RF Generation.  The Classic and Modern Gaming Databases.RF Generation.  The Classic and Modern Gaming Databases.

Posted on Jan 26th 2020 at 08:00:00 AM by (Disposed Hero)
Posted under Review, Square Enix, Squaresoft, JRPG


Being a big fan of JRPGs and the Final Fantasy series in particular since the 16-bit era, both Final Fantasy IV and VI (or II and III as we knew them at the time) are two of my all-time favorite games. Little did I (or pretty much anyone else in the west) know at the time that there was a whole other Final Fantasy game released for the SNES that we missed out on and wouldn't officially get for several years. I eventually played Final Fantasy V via the Final Fantasy Anthology collection for the PlayStation, but this was nearly 20 years ago, and I remember virtually nothing from that playthrough. It has been nagging at me for years that I should revisit this game, so I finally fired up the GBA release and replayed what was considered a missing link in the Final Fantasy series for years.



Final Fantasy V was originally released on December 6, 1992 in Japan for the Super Famicom and remained a Japanese exclusive for several years. Originally intended to be titled Final Fantasy III in North America, multiple attempts to localize the game ended up getting canceled, prompting fans to translate the game themselves, becoming one of the first games to ever receive a full fan translation. It was finally localized for a western release in 1999 as part of the Final Fantasy Anthology collection for the PlayStation, and was later given an enhanced port for the Game Boy Advance with new features and an entirely new translation. It has since been re-released on multiple downloadable services and has also been remade for Android, iOS, and PC. The game has received mixed to positive reception over the years through its various iterations and remains a fan favorite title in the series due to its unique job system.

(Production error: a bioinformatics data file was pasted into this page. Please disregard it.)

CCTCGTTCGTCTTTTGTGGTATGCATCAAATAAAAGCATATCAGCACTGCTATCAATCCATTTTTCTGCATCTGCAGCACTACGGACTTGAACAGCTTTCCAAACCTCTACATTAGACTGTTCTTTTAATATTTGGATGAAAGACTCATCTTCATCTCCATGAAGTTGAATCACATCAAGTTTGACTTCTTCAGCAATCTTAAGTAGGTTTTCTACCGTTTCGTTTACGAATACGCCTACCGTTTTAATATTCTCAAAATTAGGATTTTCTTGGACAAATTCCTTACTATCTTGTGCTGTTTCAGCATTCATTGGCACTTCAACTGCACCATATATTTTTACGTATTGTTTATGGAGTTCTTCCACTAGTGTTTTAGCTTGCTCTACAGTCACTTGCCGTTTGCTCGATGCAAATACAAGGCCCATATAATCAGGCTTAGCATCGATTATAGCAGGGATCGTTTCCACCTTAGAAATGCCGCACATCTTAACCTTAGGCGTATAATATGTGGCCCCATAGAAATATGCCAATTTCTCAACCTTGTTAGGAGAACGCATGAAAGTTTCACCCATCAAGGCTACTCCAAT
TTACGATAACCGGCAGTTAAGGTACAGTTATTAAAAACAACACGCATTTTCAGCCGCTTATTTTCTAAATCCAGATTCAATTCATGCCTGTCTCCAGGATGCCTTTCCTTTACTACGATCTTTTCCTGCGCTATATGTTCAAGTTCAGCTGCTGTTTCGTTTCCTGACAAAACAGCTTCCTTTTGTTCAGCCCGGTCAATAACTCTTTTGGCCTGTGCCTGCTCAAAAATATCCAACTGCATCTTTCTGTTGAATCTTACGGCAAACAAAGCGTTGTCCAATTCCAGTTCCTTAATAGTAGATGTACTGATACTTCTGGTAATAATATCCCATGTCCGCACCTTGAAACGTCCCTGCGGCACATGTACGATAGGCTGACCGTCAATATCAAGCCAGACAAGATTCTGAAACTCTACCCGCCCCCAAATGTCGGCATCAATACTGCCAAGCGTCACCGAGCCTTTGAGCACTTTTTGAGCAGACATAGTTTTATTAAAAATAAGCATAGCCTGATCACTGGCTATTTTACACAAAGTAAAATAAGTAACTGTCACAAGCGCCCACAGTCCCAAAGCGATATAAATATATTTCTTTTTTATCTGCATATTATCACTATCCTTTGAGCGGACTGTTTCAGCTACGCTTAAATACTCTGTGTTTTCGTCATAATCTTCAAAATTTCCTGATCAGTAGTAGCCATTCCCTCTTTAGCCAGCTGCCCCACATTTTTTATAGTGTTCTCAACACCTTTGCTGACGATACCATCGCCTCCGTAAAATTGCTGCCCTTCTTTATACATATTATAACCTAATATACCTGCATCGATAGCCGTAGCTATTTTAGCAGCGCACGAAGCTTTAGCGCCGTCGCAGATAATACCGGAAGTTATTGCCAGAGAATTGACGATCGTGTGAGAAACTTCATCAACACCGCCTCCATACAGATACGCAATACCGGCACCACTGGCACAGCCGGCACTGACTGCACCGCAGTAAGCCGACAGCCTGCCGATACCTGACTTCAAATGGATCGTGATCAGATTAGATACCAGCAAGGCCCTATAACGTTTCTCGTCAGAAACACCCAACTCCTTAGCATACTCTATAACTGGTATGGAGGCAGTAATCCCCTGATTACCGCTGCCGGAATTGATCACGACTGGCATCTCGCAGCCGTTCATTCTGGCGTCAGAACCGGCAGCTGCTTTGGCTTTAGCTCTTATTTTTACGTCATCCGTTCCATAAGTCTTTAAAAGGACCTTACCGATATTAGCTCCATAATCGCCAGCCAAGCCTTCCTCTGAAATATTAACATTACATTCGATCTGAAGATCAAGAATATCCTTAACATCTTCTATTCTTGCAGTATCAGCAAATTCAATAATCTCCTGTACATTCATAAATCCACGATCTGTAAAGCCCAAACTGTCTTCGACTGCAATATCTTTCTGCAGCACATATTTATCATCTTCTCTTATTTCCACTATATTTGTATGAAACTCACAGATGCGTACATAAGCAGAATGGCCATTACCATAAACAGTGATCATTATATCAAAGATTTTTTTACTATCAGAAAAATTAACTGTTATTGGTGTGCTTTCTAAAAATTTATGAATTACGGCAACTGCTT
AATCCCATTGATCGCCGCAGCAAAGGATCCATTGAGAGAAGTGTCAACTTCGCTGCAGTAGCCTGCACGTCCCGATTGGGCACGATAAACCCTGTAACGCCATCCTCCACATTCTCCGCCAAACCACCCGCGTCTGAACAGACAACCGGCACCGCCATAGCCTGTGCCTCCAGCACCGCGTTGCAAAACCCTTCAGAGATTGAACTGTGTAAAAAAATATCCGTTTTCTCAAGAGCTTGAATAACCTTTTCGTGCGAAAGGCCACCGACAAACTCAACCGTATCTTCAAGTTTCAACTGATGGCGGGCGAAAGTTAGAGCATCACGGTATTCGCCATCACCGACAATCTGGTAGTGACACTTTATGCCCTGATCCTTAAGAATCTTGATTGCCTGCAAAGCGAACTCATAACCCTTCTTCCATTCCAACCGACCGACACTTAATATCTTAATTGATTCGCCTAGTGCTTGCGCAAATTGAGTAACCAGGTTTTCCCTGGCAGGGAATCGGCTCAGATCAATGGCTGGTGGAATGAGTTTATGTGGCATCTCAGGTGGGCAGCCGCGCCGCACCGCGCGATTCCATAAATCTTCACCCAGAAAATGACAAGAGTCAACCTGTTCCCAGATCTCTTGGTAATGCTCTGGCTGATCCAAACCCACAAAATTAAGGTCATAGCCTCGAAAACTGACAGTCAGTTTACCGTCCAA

The game begins with main protagonist Bartz investigating a nearby fallen meteor where he meets fellow protagonists Lenna and Galuf. Lenna is traveling to the Wind Shrine to find her father who left to check on the wind crystal due to the failing wind currents in the land, and Bartz and Galuf decide to accompany her. Shortly after, they meet the pirate captain and fourth playable character Faris who agrees to sail the party to the Wind Shrine. After discovering that the wind crystal has shattered, the party learns that the three remaining crystals are also at risk of shattering and must be preserved or else the world will become uninhabitable and the seal containing the evil Exdeath will be released.

The story is one of the weaker aspects of the game overall. The plot is fairly derivative and predictable with little in the way of exciting plot twists, and the characters are also fairly one-dimensional with little development along the way. It's serviceable but not a selling point of the game. The game also has a strange sense of humor that rears its head more often than it should, and, although I suspect that some will appreciate this game's attempts at humor, I felt that they were out of place and took me out of the story more than I already was.


Oh, I get it, because he's a turtle, right?

Final Fantasy V will feel familiar for anyone who has played a typical JRPG, especially a Final Fantasy game, from the era. Throughout the course of the game, your party will need to explore various towns and dungeons, as well as an overworld map. Towns are full of people to talk to, often giving hints on where to go next, and dungeons are filled with treasure chests and will usually have a boss encounter at the end. There are plenty of secret and optional things to find late in the game which can easily be missed, but townspeople are generally pretty helpful and give hints on where to find such things.